This is a repost of a piece Tanny McGregor graciously wrote for Collaborate. Innovate. Create. a little over a year ago. Tanny was so kind to mention this to a room full of educators at a recent NCTE affiliate conference in Texas, NTCTELA. It’s a perfect post to revisit. Thank you, my dear friend!
I’m deeply honored that my friend and hero Tanny McGregor agreed to share her heart today in our Thursday segment, That Thing You Do! Tanny has been inspiring students and teachers for almost three decades. She is known internationally as a speaker, professional development trainer and Heinemann author of three books; Comprehension Connections, Comprehension Going Forward: Where We Are and What’s Next (co-author), Genre Connections. You can connect with Tanny on Twitter @TannyMcG and at www.tannymcgregor.com
Not so long ago I almost missed my plane back to Cincinnati. The entire day had been rushed: one meeting after another, running late for every appointment. No time to read, write or even think. My connecting flight had been delayed, so I ran onto the last flight of the day just moments before the door slammed shut. Falling into my seat, I dropped my planner and something fell out into the aisle, an article I had clipped from the newspaper. As I reread the title I laughed at the irony: “Speed Gets Us Nowhere Fast”. Lou Guntzelman’s weekly column was a favorite of mine in our local Community Press, and I had carried around this particular article for months. As soon as I buckled in, I decided to spend time with this article once again, to reread it, to jot my thinking in the margins, and to think on Lou’s wise words. It seemed like only moments later when the pilot’s “prepare for arrival” announcement pulled me out of deep thought.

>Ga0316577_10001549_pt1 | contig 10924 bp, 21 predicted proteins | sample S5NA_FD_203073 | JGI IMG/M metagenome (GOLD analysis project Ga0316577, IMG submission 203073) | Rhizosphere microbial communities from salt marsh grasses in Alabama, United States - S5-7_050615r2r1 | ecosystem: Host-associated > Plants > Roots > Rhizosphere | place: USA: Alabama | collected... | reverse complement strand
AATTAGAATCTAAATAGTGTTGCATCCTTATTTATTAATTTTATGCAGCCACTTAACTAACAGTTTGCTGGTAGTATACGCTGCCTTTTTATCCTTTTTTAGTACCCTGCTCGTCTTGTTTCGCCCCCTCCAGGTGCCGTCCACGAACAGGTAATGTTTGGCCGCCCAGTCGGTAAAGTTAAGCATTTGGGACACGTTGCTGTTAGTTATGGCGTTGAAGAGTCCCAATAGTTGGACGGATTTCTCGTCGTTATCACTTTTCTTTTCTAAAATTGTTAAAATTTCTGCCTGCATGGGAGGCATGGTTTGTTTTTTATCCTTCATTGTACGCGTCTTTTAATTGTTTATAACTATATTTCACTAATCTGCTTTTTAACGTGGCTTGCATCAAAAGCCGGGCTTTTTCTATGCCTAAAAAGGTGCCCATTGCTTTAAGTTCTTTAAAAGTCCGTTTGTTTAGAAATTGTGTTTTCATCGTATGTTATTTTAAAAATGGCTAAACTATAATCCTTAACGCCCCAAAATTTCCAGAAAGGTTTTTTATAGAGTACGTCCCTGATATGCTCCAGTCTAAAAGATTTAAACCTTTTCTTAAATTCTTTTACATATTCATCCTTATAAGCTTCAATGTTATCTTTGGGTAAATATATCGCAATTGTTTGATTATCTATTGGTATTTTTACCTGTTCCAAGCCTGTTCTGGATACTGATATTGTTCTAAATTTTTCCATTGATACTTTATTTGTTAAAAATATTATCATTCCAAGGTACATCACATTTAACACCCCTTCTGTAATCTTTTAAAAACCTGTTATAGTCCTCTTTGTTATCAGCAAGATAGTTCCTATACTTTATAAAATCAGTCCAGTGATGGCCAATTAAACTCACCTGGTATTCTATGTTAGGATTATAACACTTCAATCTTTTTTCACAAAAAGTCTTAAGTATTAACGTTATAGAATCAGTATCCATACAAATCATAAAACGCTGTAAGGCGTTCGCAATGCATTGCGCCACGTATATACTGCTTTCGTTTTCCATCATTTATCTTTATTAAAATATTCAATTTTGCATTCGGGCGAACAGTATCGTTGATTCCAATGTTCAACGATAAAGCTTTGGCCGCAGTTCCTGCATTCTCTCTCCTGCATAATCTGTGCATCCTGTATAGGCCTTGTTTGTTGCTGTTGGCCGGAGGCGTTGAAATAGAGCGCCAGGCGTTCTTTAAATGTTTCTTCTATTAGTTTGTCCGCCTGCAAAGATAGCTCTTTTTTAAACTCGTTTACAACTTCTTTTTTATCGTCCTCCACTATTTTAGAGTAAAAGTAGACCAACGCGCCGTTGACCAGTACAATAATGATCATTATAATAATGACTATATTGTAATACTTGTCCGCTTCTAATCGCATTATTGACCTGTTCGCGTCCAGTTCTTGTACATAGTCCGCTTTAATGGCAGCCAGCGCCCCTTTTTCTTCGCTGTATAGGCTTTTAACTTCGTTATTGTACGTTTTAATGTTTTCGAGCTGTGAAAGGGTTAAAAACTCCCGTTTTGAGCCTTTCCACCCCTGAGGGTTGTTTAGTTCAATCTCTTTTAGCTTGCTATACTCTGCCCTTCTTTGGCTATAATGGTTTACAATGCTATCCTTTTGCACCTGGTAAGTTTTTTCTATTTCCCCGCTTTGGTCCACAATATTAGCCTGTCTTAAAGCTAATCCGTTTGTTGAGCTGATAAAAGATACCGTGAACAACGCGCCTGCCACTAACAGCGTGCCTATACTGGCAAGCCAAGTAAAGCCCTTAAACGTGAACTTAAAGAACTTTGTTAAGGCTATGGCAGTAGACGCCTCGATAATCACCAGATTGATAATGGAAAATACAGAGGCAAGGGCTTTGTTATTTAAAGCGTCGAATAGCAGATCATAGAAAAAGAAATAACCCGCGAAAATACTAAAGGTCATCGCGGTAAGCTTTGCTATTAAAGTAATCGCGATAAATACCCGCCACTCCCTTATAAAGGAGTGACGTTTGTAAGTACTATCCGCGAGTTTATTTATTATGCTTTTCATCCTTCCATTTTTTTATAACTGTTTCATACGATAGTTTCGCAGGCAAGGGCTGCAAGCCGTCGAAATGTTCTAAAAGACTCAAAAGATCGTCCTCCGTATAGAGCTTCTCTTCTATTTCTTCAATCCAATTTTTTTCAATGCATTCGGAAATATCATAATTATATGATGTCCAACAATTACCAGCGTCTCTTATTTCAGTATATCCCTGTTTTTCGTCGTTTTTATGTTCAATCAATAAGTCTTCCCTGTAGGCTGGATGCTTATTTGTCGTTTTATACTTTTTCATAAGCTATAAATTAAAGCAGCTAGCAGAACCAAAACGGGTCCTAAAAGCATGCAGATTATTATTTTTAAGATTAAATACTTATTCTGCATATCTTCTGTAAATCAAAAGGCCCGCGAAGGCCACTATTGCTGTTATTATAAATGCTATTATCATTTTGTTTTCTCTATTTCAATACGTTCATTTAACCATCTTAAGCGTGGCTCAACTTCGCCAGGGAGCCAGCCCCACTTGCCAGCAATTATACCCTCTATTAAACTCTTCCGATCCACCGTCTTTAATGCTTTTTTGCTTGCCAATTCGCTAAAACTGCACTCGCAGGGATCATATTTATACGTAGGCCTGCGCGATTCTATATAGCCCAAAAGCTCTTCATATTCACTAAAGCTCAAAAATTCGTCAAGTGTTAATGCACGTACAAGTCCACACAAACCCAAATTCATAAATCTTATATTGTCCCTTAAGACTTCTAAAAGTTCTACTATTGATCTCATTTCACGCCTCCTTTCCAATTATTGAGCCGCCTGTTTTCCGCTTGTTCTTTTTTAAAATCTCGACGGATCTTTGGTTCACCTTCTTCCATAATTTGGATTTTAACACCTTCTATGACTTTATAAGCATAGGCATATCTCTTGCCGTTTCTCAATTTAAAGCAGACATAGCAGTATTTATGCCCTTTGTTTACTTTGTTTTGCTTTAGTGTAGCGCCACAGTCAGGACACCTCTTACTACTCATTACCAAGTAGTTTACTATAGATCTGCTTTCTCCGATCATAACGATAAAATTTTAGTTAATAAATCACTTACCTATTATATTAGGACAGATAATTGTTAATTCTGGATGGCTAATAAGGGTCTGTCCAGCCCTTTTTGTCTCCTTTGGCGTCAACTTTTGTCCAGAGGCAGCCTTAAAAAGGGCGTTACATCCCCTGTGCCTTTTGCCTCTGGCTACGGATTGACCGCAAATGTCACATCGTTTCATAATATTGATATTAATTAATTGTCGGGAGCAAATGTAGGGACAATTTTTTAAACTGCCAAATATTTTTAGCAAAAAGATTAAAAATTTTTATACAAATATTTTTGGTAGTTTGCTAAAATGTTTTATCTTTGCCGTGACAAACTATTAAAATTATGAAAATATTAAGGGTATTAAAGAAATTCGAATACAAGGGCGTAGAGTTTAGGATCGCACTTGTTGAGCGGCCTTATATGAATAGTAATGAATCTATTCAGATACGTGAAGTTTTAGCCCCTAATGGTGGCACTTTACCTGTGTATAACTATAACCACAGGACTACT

Don’t get me wrong. I have more rushed days than not, and slowing down doesn’t come naturally to me. But I know that it is only in deceleration that I can think deeply and allow my thoughts room to grow. Perhaps this is why one of my favorite articles (ever!) contains the word deceleration in its title.
The Power of Patience: Teaching Students the Value of Deceleration & Immersive Attention (Harvard Magazine, Nov/Dec 2013) Written by Jennifer L. Roberts, this article is one answer to a framing question posed by the Harvard Initiative for Learning & Teaching (HILT):
“In this time of disruptions and innovation…what are the essentials of good teaching and learning?”
Here’s the link. Take some time to decelerate and think about this article. You’ll see yourself in the author’s words, and you’ll think about your students.
Revisit these ideas by viewing and listening. Here Jennifer Roberts delivers her message on the stage.
So what can this mean to us as readers? What can we do to become more thoughtful, mindful, decelerated readers? I’m considering the following list as I strive to slow down, and offering these suggestions up to my students as well.
Ten ways to become a decelerated reader:
- Breathe. Inhale and exhale slowly a few times before you begin.
- Unplug. Place your phone out of reach. Push the laptop aside.
- Reread. Confused? Read again. Interested? Read again.
- Sketchnote. Read with pen in hand to remember what you’ve read.
- Notice. Text features, photos, fonts, colors are there for a reason.
- Slow down. There’s no prize for finishing fast.
- Reflect. Metacognition thrives when we examine our own thoughts.
- Enjoy. Be grateful for reading opportunities and interesting books.
- Dwell. Sit and think about the text. Ruminate in the quiet.
- Talk. Sharing your thinking with another stretches out the reading experience and lets your thinking expand in unexpected ways.
To consider: How might we embrace these deliberate actions in our own reading lives? How can we make it possible for students to begin to do the same?
By the way, if you live in the Cincinnati area, join the Cincy Slow Reading Club. We meet monthly for an hour of sweet, slow reading, inspired by this Wall Street Journal article.
Thanks for reading, friends. I’ve had this topic on my mind for quite a while. So grateful to Val for the invitation to write about it here.